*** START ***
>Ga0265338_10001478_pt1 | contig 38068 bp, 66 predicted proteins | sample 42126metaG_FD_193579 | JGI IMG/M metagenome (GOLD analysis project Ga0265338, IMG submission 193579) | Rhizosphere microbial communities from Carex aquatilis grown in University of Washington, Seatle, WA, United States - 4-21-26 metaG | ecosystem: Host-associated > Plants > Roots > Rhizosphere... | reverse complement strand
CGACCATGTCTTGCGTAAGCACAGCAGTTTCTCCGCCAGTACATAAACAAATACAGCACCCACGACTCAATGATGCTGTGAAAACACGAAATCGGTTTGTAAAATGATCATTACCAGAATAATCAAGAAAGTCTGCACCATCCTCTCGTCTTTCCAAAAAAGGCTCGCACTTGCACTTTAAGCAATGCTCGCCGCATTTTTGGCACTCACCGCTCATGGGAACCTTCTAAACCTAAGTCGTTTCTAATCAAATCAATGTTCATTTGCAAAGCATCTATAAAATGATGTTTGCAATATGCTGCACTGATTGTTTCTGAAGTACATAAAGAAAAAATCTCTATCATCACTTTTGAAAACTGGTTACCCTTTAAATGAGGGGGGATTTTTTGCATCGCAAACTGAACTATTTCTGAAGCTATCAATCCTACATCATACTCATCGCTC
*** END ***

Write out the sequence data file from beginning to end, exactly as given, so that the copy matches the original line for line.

>Ga0265338_10001478_pt1 | contig 38068 bp, 66 predicted proteins | sample 42126metaG_FD_193579 | JGI IMG/M metagenome (GOLD analysis project Ga0265338, IMG submission 193579) | Rhizosphere microbial communities from Carex aquatilis grown in University of Washington, Seatle, WA, United States - 4-21-26 metaG | ecosystem: Host-associated > Plants > Roots > Rhizosphere... | reverse complement strand
CGACCATGTCTTGCGTAAGCACAGCAGTTTCTCCGCCAGTACATAAACAAATACAGCACCCACGACTCAATGATGCTGTGAAAACACGAAATCGGTTTGTAAAATGATCATTACCAGAATAATCAAGAAAGTCTGCACCATCCTCTCGTCTTTCCAAAAAAGGCTCGCACTTGCACTTTAAGCAATGCTCGCCGCATTTTTGGCACTCACCGCTCATGGGAACCTTCTAAACCTAAGTCGTTTCTAATCAAATCAATGTTCATTTGCAAAGCATCTATAAAATGATGTTTGCAATATGCTGCACTGATTGTTTCTGAAGTACATAAAGAAAAAATCTCTATCATCACTTTTGAAAACTGGTTACCCTTTAAATGAGGGGGGATTTTTTGCATCGCAAACTGAACTATTTCTGAAGCTATCAATCCTACATCATACTCATCGCTC